The National Security Council Counter-Terrorism Bureau issued a travel advisory against Israelis visiting Tunisia on Monday, ahead of an expected Lag B’Omer festivities to be held May 25-26 in Ghriba, on the island of Djerba.
“There is a severe travel warning for Tunisia (high concrete threat),” the Bureau said. “Terrorist elements, especially those affiliated with Global Jihad, continue to operate in Tunisia and commit attacks; therefore, there is a high threat level against Jewish targets.”
“It is recommended that visits to Tunisia be avoided,” it added.
According to legend, the Ghriba synagogue was founded in 586 BCE by Jews fleeing the destruction of the Temple of Solomon in Jerusalem.
Thousands of pilgrims visit the tombs of famous rabbis there for the Lag BaOmer Jewish Festival, including in Ghriba, where one of the last Jewish communities in the Arab world still lives.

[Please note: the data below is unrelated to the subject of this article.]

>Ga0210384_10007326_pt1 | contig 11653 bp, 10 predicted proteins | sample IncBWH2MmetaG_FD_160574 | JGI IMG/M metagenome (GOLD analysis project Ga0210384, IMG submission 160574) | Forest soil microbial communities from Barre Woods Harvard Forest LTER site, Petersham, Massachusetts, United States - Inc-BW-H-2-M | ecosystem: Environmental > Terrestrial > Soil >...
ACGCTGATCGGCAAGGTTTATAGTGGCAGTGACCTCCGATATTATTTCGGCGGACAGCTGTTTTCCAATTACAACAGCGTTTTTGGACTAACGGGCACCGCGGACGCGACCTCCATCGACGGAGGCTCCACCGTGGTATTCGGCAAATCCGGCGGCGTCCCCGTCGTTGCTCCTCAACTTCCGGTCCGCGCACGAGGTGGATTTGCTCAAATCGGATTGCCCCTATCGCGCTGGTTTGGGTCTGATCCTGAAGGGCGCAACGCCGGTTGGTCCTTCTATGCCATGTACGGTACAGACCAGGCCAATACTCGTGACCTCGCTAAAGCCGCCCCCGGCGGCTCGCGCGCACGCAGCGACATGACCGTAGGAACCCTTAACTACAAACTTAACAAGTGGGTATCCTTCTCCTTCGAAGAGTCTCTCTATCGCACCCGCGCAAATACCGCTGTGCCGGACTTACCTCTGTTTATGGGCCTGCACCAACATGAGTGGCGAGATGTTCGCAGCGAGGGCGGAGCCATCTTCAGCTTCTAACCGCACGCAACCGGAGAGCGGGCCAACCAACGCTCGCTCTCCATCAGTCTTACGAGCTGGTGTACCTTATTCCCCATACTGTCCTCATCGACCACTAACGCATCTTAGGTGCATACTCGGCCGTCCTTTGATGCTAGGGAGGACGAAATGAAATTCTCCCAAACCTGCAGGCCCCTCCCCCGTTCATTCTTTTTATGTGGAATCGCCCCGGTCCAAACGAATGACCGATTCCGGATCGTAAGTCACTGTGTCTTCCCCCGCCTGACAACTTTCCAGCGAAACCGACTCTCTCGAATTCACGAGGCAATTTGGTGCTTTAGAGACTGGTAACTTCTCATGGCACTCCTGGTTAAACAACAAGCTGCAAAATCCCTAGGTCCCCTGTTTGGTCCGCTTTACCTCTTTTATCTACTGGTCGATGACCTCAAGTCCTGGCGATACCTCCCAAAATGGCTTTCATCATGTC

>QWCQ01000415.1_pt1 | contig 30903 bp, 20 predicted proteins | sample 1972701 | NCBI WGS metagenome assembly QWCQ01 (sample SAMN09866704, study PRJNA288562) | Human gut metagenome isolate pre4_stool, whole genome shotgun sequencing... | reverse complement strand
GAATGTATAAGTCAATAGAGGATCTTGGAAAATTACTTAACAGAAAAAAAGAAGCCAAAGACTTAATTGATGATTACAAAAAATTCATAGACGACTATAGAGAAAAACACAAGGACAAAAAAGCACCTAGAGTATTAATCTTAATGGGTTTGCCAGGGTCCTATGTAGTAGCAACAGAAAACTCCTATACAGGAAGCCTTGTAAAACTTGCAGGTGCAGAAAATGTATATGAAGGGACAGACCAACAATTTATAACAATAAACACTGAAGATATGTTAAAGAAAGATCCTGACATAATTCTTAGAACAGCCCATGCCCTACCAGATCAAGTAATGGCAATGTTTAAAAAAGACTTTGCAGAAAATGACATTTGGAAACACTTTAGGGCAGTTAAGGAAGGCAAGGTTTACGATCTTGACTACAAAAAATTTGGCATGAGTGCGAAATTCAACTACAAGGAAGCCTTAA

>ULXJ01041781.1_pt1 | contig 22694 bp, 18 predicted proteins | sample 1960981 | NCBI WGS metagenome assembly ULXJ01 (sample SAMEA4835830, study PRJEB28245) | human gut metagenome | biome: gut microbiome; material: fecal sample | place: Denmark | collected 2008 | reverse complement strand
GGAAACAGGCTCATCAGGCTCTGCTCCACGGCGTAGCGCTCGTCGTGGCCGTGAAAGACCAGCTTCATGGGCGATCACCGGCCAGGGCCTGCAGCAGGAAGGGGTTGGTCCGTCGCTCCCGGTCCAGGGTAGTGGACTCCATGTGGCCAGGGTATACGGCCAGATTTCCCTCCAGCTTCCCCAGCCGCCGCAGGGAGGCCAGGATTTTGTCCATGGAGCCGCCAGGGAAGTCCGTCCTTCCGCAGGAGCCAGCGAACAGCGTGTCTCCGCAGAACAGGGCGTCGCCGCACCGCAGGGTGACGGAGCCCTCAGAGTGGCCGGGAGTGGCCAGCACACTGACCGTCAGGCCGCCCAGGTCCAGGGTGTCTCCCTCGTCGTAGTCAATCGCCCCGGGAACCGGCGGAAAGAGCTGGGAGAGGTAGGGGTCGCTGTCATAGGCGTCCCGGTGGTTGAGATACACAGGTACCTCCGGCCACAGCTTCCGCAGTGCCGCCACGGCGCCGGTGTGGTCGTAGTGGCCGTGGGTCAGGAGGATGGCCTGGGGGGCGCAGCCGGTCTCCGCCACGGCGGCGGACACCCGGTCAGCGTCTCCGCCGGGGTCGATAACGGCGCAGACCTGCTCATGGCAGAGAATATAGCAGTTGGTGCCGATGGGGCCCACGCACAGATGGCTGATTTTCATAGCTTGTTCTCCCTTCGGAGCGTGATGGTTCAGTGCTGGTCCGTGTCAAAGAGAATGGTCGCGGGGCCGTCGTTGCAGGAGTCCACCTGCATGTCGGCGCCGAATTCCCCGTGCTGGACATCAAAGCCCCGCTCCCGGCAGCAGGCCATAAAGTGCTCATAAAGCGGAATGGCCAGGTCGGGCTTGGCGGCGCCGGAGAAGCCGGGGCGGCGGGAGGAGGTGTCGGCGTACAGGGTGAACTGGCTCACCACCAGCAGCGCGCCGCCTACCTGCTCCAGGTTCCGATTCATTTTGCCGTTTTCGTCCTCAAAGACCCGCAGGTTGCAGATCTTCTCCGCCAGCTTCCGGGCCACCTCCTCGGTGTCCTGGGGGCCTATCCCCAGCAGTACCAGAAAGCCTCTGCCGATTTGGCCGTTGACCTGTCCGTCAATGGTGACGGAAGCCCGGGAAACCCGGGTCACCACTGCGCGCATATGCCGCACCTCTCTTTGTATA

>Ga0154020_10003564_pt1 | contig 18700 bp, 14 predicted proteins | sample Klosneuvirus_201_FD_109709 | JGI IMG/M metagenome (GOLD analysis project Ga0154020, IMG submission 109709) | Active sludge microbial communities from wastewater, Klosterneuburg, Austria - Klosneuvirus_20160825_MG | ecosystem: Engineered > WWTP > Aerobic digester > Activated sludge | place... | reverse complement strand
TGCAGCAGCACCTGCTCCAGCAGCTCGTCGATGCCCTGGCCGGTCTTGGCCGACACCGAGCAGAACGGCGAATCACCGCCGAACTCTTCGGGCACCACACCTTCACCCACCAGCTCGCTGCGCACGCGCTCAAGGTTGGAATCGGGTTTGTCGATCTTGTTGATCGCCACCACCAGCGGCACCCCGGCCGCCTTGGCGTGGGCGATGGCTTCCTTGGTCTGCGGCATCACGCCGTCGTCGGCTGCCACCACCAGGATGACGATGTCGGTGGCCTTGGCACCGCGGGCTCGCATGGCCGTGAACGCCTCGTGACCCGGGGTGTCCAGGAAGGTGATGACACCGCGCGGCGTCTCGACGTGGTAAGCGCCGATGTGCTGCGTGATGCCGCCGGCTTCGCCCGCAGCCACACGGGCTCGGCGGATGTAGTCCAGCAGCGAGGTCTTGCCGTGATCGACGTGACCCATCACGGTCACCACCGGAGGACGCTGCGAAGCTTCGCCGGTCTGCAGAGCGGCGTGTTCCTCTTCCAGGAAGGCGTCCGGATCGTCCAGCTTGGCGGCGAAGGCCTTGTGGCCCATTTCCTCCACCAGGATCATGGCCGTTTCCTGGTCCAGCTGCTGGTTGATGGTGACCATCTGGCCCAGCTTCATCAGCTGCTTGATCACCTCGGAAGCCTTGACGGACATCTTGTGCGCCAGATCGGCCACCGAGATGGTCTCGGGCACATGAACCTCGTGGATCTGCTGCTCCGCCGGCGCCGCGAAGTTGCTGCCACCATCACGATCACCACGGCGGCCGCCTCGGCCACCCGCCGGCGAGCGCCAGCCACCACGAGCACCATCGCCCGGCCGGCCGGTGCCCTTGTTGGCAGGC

Beginning 33 days after the start of the Jewish Passover festival, the Ghriba pilgrimage used to attract thousands of pilgrims from France and Israel and other tourists.
But their number fell dramatically after an April 2002 bombing blamed on Al Qaeda that killed 21 people. The Bureau warns Israelis against making the pilgrimage every year.
Tunisian Jews now number around 1,500, compared with an estimated 100,000 when Tunisia gained independence in 1956. Like Jews in other Arab-majority states, they were subjected to attacks and persecution which largely drove them out during the first half of the twentieth century. Today, Tunisia’s remaining Jews are somewhat more secure, but concerns over anti-Semitism and Muslim extremism remain.